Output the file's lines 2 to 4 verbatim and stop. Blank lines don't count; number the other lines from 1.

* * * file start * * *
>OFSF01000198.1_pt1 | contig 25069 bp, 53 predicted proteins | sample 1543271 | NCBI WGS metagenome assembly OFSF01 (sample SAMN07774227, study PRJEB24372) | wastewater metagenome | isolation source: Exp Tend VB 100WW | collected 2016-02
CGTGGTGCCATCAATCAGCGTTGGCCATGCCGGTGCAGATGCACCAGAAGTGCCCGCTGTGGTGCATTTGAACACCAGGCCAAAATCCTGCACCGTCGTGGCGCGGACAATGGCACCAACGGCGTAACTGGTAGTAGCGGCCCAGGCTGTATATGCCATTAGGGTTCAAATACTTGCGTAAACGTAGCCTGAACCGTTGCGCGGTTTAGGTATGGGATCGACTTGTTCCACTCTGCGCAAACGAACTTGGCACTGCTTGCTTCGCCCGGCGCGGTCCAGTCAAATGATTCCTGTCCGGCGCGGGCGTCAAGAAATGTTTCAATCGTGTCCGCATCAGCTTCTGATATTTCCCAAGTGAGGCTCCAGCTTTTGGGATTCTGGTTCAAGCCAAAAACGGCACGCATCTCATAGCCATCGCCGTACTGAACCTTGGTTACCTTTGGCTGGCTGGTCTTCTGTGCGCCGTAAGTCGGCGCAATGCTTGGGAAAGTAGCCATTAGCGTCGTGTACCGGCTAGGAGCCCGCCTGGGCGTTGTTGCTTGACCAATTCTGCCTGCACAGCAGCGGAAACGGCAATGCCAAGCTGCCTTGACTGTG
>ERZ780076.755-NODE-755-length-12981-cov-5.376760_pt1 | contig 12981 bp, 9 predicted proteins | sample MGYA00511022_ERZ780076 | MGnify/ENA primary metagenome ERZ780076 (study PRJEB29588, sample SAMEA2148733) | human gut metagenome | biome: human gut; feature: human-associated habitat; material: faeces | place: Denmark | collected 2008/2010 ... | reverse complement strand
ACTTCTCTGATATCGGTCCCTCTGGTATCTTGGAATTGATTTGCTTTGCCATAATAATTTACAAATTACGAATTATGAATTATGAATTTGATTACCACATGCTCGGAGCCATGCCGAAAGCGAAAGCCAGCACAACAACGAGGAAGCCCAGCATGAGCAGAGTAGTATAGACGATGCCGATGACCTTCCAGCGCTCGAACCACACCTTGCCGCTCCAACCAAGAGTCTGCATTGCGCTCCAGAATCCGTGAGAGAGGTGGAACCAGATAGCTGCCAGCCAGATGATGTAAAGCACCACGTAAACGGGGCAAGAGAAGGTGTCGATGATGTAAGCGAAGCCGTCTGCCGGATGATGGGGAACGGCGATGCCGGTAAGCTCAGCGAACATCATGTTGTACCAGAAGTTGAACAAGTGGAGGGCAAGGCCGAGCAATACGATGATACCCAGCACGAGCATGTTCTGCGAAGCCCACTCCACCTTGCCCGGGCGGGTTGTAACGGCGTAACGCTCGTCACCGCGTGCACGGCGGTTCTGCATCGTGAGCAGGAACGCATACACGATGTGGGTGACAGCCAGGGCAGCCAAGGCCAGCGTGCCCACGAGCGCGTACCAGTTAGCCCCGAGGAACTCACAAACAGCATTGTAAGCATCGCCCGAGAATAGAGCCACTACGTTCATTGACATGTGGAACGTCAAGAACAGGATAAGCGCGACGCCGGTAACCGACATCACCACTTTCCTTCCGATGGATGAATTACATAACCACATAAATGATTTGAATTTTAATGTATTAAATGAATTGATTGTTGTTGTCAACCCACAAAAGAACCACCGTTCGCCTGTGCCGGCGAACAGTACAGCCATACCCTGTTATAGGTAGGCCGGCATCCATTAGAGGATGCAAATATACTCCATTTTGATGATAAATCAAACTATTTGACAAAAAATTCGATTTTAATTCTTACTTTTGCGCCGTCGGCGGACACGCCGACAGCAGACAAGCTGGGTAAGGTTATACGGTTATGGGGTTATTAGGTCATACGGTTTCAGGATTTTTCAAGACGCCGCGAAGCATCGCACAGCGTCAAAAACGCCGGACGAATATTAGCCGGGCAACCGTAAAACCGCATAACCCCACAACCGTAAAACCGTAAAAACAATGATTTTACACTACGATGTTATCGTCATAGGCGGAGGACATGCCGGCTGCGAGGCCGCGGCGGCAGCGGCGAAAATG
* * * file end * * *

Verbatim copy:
CGTGGTGCCATCAATCAGCGTTGGCCATGCCGGTGCAGATGCACCAGAAGTGCCCGCTGTGGTGCATTTGAACACCAGGCCAAAATCCTGCACCGTCGTGGCGCGGACAATGGCACCAACGGCGTAACTGGTAGTAGCGGCCCAGGCTGTATATGCCATTAGGGTTCAAATACTTGCGTAAACGTAGCCTGAACCGTTGCGCGGTTTAGGTATGGGATCGACTTGTTCCACTCTGCGCAAACGAACTTGGCACTGCTTGCTTCGCCCGGCGCGGTCCAGTCAAATGATTCCTGTCCGGCGCGGGCGTCAAGAAATGTTTCAATCGTGTCCGCATCAGCTTCTGATATTTCCCAAGTGAGGCTCCAGCTTTTGGGATTCTGGTTCAAGCCAAAAACGGCACGCATCTCATAGCCATCGCCGTACTGAACCTTGGTTACCTTTGGCTGGCTGGTCTTCTGTGCGCCGTAAGTCGGCGCAATGCTTGGGAAAGTAGCCATTAGCGTCGTGTACCGGCTAGGAGCCCGCCTGGGCGTTGTTGCTTGACCAATTCTGCCTGCACAGCAGCGGAAACGGCAATGCCAAGCTGCCTTGACTGTG
>ERZ780076.755-NODE-755-length-12981-cov-5.376760_pt1 | contig 12981 bp, 9 predicted proteins | sample MGYA00511022_ERZ780076 | MGnify/ENA primary metagenome ERZ780076 (study PRJEB29588, sample SAMEA2148733) | human gut metagenome | biome: human gut; feature: human-associated habitat; material: faeces | place: Denmark | collected 2008/2010 ... | reverse complement strand
ACTTCTCTGATATCGGTCCCTCTGGTATCTTGGAATTGATTTGCTTTGCCATAATAATTTACAAATTACGAATTATGAATTATGAATTTGATTACCACATGCTCGGAGCCATGCCGAAAGCGAAAGCCAGCACAACAACGAGGAAGCCCAGCATGAGCAGAGTAGTATAGACGATGCCGATGACCTTCCAGCGCTCGAACCACACCTTGCCGCTCCAACCAAGAGTCTGCATTGCGCTCCAGAATCCGTGAGAGAGGTGGAACCAGATAGCTGCCAGCCAGATGATGTAAAGCACCACGTAAACGGGGCAAGAGAAGGTGTCGATGATGTAAGCGAAGCCGTCTGCCGGATGATGGGGAACGGCGATGCCGGTAAGCTCAGCGAACATCATGTTGTACCAGAAGTTGAACAAGTGGAGGGCAAGGCCGAGCAATACGATGATACCCAGCACGAGCATGTTCTGCGAAGCCCACTCCACCTTGCCCGGGCGGGTTGTAACGGCGTAACGCTCGTCACCGCGTGCACGGCGGTTCTGCATCGTGAGCAGGAACGCATACACGATGTGGGTGACAGCCAGGGCAGCCAAGGCCAGCGTGCCCACGAGCGCGTACCAGTTAGCCCCGAGGAACTCACAAACAGCATTGTAAGCATCGCCCGAGAATAGAGCCACTACGTTCATTGACATGTGGAACGTCAAGAACAGGATAAGCGCGACGCCGGTAACCGACATCACCACTTTCCTTCCGATGGATGAATTACATAACCACATAAATGATTTGAATTTTAATGTATTAAATGAATTGATTGTTGTTGTCAACCCACAAAAGAACCACCGTTCGCCTGTGCCGGCGAACAGTACAGCCATACCCTGTTATAGGTAGGCCGGCATCCATTAGAGGATGCAAATATACTCCATTTTGATGATAAATCAAACTATTTGACAAAAAATTCGATTTTAATTCTTACTTTTGCGCCGTCGGCGGACACGCCGACAGCAGACAAGCTGGGTAAGGTTATACGGTTATGGGGTTATTAGGTCATACGGTTTCAGGATTTTTCAAGACGCCGCGAAGCATCGCACAGCGTCAAAAACGCCGGACGAATATTAGCCGGGCAACCGTAAAACCGCATAACCCCACAACCGTAAAACCGTAAAAACAATGATTTTACACTACGATGTTATCGTCATAGGCGGAGGACATGCCGGCTGCGAGGCCGCGGCGGCAGCGGCGAAAATG